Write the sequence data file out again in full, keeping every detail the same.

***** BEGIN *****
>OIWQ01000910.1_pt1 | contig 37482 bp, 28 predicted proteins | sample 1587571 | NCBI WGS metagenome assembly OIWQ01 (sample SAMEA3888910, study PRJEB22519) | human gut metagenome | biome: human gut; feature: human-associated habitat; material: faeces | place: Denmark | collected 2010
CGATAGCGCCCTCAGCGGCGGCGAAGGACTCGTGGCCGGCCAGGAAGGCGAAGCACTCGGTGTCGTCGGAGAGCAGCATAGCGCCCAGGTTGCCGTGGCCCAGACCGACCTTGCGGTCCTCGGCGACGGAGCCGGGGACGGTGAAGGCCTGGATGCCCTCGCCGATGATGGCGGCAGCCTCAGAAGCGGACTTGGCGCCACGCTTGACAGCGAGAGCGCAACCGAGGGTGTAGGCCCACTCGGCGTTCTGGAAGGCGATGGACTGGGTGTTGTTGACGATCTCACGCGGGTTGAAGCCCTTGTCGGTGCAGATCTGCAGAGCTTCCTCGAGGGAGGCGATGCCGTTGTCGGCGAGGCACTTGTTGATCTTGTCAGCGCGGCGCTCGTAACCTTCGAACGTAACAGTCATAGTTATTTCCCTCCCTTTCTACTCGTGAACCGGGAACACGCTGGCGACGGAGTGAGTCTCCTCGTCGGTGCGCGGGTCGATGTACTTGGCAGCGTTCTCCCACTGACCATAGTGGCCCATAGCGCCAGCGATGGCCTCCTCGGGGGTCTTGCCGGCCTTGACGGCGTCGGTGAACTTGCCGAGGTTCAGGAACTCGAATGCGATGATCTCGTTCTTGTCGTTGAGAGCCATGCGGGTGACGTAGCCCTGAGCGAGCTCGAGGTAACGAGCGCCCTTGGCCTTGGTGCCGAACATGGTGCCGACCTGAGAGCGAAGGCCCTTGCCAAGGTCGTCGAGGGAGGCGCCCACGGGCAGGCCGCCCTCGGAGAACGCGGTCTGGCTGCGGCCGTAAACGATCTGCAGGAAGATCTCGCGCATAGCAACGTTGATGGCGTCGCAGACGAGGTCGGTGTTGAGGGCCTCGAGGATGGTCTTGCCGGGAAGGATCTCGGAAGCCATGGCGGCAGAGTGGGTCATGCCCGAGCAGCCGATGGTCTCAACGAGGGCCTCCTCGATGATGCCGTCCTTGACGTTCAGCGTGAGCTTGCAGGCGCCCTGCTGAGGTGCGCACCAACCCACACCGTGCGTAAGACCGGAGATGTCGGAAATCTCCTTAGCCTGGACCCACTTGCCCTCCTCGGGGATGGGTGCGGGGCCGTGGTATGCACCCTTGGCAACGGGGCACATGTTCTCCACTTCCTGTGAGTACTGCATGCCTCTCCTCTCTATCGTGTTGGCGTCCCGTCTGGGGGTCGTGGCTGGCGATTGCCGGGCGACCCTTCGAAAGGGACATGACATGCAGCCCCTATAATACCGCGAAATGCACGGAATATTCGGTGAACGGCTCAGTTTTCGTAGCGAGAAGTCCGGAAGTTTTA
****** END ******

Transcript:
>OIWQ01000910.1_pt1 | contig 37482 bp, 28 predicted proteins | sample 1587571 | NCBI WGS metagenome assembly OIWQ01 (sample SAMEA3888910, study PRJEB22519) | human gut metagenome | biome: human gut; feature: human-associated habitat; material: faeces | place: Denmark | collected 2010
CGATAGCGCCCTCAGCGGCGGCGAAGGACTCGTGGCCGGCCAGGAAGGCGAAGCACTCGGTGTCGTCGGAGAGCAGCATAGCGCCCAGGTTGCCGTGGCCCAGACCGACCTTGCGGTCCTCGGCGACGGAGCCGGGGACGGTGAAGGCCTGGATGCCCTCGCCGATGATGGCGGCAGCCTCAGAAGCGGACTTGGCGCCACGCTTGACAGCGAGAGCGCAACCGAGGGTGTAGGCCCACTCGGCGTTCTGGAAGGCGATGGACTGGGTGTTGTTGACGATCTCACGCGGGTTGAAGCCCTTGTCGGTGCAGATCTGCAGAGCTTCCTCGAGGGAGGCGATGCCGTTGTCGGCGAGGCACTTGTTGATCTTGTCAGCGCGGCGCTCGTAACCTTCGAACGTAACAGTCATAGTTATTTCCCTCCCTTTCTACTCGTGAACCGGGAACACGCTGGCGACGGAGTGAGTCTCCTCGTCGGTGCGCGGGTCGATGTACTTGGCAGCGTTCTCCCACTGACCATAGTGGCCCATAGCGCCAGCGATGGCCTCCTCGGGGGTCTTGCCGGCCTTGACGGCGTCGGTGAACTTGCCGAGGTTCAGGAACTCGAATGCGATGATCTCGTTCTTGTCGTTGAGAGCCATGCGGGTGACGTAGCCCTGAGCGAGCTCGAGGTAACGAGCGCCCTTGGCCTTGGTGCCGAACATGGTGCCGACCTGAGAGCGAAGGCCCTTGCCAAGGTCGTCGAGGGAGGCGCCCACGGGCAGGCCGCCCTCGGAGAACGCGGTCTGGCTGCGGCCGTAAACGATCTGCAGGAAGATCTCGCGCATAGCAACGTTGATGGCGTCGCAGACGAGGTCGGTGTTGAGGGCCTCGAGGATGGTCTTGCCGGGAAGGATCTCGGAAGCCATGGCGGCAGAGTGGGTCATGCCCGAGCAGCCGATGGTCTCAACGAGGGCCTCCTCGATGATGCCGTCCTTGACGTTCAGCGTGAGCTTGCAGGCGCCCTGCTGAGGTGCGCACCAACCCACACCGTGCGTAAGACCGGAGATGTCGGAAATCTCCTTAGCCTGGACCCACTTGCCCTCCTCGGGGATGGGTGCGGGGCCGTGGTATGCACCCTTGGCAACGGGGCACATGTTCTCCACTTCCTGTGAGTACTGCATGCCTCTCCTCTCTATCGTGTTGGCGTCCCGTCTGGGGGTCGTGGCTGGCGATTGCCGGGCGACCCTTCGAAAGGGACATGACATGCAGCCCCTATAATACCGCGAAATGCACGGAATATTCGGTGAACGGCTCAGTTTTCGTAGCGAGAAGTCCGGAAGTTTTA